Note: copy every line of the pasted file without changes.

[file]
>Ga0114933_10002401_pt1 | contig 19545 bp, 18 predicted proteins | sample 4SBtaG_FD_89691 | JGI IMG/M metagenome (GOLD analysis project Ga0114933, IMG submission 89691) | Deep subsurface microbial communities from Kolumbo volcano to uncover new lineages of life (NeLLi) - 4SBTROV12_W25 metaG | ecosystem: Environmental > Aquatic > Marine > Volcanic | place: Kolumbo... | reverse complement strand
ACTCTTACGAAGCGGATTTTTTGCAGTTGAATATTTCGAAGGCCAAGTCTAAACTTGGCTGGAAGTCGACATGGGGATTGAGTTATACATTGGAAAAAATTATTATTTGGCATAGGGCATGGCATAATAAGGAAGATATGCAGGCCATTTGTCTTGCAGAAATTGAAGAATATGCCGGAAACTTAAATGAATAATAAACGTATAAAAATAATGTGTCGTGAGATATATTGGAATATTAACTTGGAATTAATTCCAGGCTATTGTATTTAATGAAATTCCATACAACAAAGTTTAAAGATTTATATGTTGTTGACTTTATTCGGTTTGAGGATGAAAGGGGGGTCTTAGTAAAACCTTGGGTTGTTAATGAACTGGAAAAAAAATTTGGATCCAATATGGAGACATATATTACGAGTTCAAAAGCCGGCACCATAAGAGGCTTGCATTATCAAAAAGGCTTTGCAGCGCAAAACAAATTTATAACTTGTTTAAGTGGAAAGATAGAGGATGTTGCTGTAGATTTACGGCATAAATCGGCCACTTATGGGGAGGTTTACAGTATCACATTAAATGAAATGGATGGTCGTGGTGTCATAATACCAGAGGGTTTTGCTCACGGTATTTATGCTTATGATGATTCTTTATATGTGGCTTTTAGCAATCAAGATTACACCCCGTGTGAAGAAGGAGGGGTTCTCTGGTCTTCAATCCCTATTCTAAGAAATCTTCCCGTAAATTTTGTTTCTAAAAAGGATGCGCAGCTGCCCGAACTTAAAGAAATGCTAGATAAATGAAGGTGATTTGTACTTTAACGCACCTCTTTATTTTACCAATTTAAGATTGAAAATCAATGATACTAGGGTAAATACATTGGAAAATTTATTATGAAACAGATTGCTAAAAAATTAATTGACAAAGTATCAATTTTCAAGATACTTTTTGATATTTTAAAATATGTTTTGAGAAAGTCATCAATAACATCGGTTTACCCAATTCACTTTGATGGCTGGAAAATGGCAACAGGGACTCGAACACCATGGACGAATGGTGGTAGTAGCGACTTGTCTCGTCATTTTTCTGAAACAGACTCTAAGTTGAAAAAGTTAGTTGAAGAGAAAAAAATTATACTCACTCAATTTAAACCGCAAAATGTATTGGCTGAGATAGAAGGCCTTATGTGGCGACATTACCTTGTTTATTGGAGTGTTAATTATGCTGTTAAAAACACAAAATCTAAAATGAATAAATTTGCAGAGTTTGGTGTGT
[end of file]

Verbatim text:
>Ga0114933_10002401_pt1 | contig 19545 bp, 18 predicted proteins | sample 4SBtaG_FD_89691 | JGI IMG/M metagenome (GOLD analysis project Ga0114933, IMG submission 89691) | Deep subsurface microbial communities from Kolumbo volcano to uncover new lineages of life (NeLLi) - 4SBTROV12_W25 metaG | ecosystem: Environmental > Aquatic > Marine > Volcanic | place: Kolumbo... | reverse complement strand
ACTCTTACGAAGCGGATTTTTTGCAGTTGAATATTTCGAAGGCCAAGTCTAAACTTGGCTGGAAGTCGACATGGGGATTGAGTTATACATTGGAAAAAATTATTATTTGGCATAGGGCATGGCATAATAAGGAAGATATGCAGGCCATTTGTCTTGCAGAAATTGAAGAATATGCCGGAAACTTAAATGAATAATAAACGTATAAAAATAATGTGTCGTGAGATATATTGGAATATTAACTTGGAATTAATTCCAGGCTATTGTATTTAATGAAATTCCATACAACAAAGTTTAAAGATTTATATGTTGTTGACTTTATTCGGTTTGAGGATGAAAGGGGGGTCTTAGTAAAACCTTGGGTTGTTAATGAACTGGAAAAAAAATTTGGATCCAATATGGAGACATATATTACGAGTTCAAAAGCCGGCACCATAAGAGGCTTGCATTATCAAAAAGGCTTTGCAGCGCAAAACAAATTTATAACTTGTTTAAGTGGAAAGATAGAGGATGTTGCTGTAGATTTACGGCATAAATCGGCCACTTATGGGGAGGTTTACAGTATCACATTAAATGAAATGGATGGTCGTGGTGTCATAATACCAGAGGGTTTTGCTCACGGTATTTATGCTTATGATGATTCTTTATATGTGGCTTTTAGCAATCAAGATTACACCCCGTGTGAAGAAGGAGGGGTTCTCTGGTCTTCAATCCCTATTCTAAGAAATCTTCCCGTAAATTTTGTTTCTAAAAAGGATGCGCAGCTGCCCGAACTTAAAGAAATGCTAGATAAATGAAGGTGATTTGTACTTTAACGCACCTCTTTATTTTACCAATTTAAGATTGAAAATCAATGATACTAGGGTAAATACATTGGAAAATTTATTATGAAACAGATTGCTAAAAAATTAATTGACAAAGTATCAATTTTCAAGATACTTTTTGATATTTTAAAATATGTTTTGAGAAAGTCATCAATAACATCGGTTTACCCAATTCACTTTGATGGCTGGAAAATGGCAACAGGGACTCGAACACCATGGACGAATGGTGGTAGTAGCGACTTGTCTCGTCATTTTTCTGAAACAGACTCTAAGTTGAAAAAGTTAGTTGAAGAGAAAAAAATTATACTCACTCAATTTAAACCGCAAAATGTATTGGCTGAGATAGAAGGCCTTATGTGGCGACATTACCTTGTTTATTGGAGTGTTAATTATGCTGTTAAAAACACAAAATCTAAAATGAATAAATTTGCAGAGTTTGGTGTGT